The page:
Gov. Brian Kemp promoted creation of the panel during this year’s regular session of the General Assembly, although he has said there’s no evidence that Willis has violated state law.

The law was one of numerous Republican-led efforts nationwide to exert more control over liberal prosecutors they accuse of neglecting their duties because they refuse to enforce low-level drug offenses, anti-abortion restrictions and tough-on-crime crackdowns.

Some lawmakers saw the possibility of trouble for the measure as it worked its way through the General Assembly.

The Senate passed an amendment that would have removed the Supreme Court’s role in the process. The House, however, did not adopt that change, so it wasn’t in the final version that Kemp signed.

Lawmakers are expected to take another crack at the measure when they return for the legislative session that begins in January.

The commission still faces a broader legal challenge from a bipartisan coalition of district attorneys who argue the measure is unconstitutional.

“While we celebrate this as a victory,” said DeKalb County District Attorney Sherry Boston, one of the prosecutors who brought the lawsuit, “we remain steadfast in our commitment to fight any future attempts to undermine the will of Georgia voters and the independence of the prosecutors who they choose to represent them.”

Better pay urged for caseworkers in state’s foster care system

Case managers would receive pay raises as one of the fixes a state Senate panel recommended to the General Assembly for improving Georgia’s child welfare system.

“The work on behalf of our foster kids will never be finished,” said Sen. Kay Kirkpatrick, a Republican who headed the Senate Study Committee on Foster Care and Adoption. “This committee’s work is just a strong start.”

Higher pay would target the soaring turnover in the Division of Family and Children Services that began with the coronavirus pandemic and left remaining caseworkers with heavier workloads.

In addition to higher salaries, the panel is seeking legislation in the 2024 General Assembly session that would create a special court to focus on safety for at-risk infants and toddlers and add resources to connect DFCS with nongovernmental groups that provide services to families and children in need.

The state has already piloted “Infant-Toddler” courts, capitalizing on successes in other states. The study committee recommended expanding the program to prevent more children from entering the foster care system.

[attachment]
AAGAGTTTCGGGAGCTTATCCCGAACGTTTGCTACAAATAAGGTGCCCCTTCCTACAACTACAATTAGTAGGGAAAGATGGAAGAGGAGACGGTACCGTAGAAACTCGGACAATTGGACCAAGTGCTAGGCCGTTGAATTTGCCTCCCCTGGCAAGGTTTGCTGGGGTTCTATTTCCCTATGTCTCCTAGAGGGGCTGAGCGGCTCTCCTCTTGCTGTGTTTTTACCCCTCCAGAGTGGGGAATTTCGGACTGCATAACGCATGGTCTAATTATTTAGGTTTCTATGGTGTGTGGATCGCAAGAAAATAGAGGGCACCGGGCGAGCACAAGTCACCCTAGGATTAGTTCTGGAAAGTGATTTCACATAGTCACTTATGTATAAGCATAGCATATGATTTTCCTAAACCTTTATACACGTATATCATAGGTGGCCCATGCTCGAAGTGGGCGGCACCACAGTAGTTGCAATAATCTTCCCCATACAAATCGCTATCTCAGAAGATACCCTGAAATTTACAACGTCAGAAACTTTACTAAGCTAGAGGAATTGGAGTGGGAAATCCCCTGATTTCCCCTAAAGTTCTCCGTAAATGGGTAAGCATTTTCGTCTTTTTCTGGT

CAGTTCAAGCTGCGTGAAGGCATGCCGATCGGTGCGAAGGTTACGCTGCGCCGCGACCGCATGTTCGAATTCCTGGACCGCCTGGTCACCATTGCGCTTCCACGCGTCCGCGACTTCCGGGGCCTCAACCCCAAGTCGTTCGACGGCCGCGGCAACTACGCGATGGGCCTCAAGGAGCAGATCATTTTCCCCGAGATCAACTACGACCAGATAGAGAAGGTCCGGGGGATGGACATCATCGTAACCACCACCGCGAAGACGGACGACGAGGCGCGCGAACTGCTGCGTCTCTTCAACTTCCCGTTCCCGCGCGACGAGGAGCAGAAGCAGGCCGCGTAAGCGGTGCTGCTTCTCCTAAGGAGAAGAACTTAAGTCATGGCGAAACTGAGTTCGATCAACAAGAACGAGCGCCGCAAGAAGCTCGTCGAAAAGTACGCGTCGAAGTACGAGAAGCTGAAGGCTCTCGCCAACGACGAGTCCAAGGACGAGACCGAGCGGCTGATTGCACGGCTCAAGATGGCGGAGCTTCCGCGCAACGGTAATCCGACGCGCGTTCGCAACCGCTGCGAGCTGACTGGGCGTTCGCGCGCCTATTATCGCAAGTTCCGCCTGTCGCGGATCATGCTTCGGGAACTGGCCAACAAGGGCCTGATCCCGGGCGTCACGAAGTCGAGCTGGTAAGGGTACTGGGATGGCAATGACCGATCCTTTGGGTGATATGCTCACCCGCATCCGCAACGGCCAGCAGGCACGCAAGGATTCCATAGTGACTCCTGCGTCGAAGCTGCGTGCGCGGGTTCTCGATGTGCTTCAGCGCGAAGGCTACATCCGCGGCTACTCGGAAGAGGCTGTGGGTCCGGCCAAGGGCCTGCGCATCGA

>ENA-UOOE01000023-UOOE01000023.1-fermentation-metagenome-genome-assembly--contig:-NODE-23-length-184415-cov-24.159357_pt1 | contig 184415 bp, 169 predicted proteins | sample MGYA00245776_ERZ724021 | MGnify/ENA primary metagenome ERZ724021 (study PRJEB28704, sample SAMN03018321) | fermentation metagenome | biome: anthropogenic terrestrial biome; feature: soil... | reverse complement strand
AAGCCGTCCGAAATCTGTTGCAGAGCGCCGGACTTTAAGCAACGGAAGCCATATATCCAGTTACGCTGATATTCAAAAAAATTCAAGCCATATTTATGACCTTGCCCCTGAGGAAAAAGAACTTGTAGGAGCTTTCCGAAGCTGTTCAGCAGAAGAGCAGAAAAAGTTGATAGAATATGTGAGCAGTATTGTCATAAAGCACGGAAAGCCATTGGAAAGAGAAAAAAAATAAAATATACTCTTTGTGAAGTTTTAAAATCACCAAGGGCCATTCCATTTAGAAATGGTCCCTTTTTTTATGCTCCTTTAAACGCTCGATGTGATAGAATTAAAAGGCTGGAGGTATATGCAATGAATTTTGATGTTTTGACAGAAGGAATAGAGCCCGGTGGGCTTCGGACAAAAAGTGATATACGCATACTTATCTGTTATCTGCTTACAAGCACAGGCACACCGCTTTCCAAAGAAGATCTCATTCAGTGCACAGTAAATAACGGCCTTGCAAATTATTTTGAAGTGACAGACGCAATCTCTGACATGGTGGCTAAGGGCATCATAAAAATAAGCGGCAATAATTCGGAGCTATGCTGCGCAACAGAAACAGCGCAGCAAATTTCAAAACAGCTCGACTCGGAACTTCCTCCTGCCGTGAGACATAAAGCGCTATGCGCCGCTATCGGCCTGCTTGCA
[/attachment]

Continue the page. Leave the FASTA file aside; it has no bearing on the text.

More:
Kirkpatrick said a number of political players are pressing for changes, including Lt. Gov. Burt Jones, other key Georgia lawmakers and the state commissioner for the Department of Human Services.

“We’ve got a window of opportunity right now,” Kirkpatrick said. “The ducks are lining up in a row to where we really can make some progress.”

Democrat pushes for mediation to settle disputes between homeowners, HOAs

Democrats will take up the fight once again when legislators return to the Georgia Capitol in January to curb the power of homeowner associations.

Georgia provides minimal oversight of homeowner associations, an Atlanta Journal-Constitution investigation found last year, giving them broad powers over the estimated 2.2 million residents who reside within HOA communities.

That can leave a homeowner at a great disadvantage in a dispute with an HOA.

Homeowners who fall behind on dues or various fines can lose their home, even if they already own it outright.

They have few opportunities for relief. They can file a lawsuit in civil court, but that can be costly. Lawyers who represent homeowners are few, and pursuing a lawsuit against an HOA can cost thousands of dollars — often exceeding the amount of the fines. Plus, if the homeowner loses, Georgia law allows an HOA to charge the homeowner for its attorney fees.

State Sen. Donzella James earlier this year proposed Senate Bill 29, which would require homeowners and their HOA to mediate disputes over unpaid assessments in an effort to avoid a protracted and costly court battle.

The Atlanta Democrat’s bill never got a floor vote, nor did a similar measure proposed in the House by state Rep. Viola Davis, a Democrat from Stone Mountain. But James said she will push the issue again during the 2024 session.

James wants to establish an ombudsman’s office that would act as a third party to mediate disputes, something seven states already have, according to the Community Association Institute.

“They could have somebody to go to that’s not partisan on either side,” James said.

James’ bill will face an uphill battle. Georgia Republicans, who hold the majority in each chamber of the General Assembly, have been resistant to regulating HOAs.

But James remains optimistic.

“I can’t think of one major bill that passed first try,” James said.

Political expedience

Shift in the governor’s office: Trey Kilpatrick is stepping down as chief of staff to Gov. Brian Kemp, a job he’s held since October 2020. Kilpatrick is leaving to take a job with Georgia Power as its senior vice president of external affairs. Lauren Curry, the deputy chief of staff, will move into Kilpatrick’s role, becoming the first woman in state history to permanently serve as the governor’s top aide.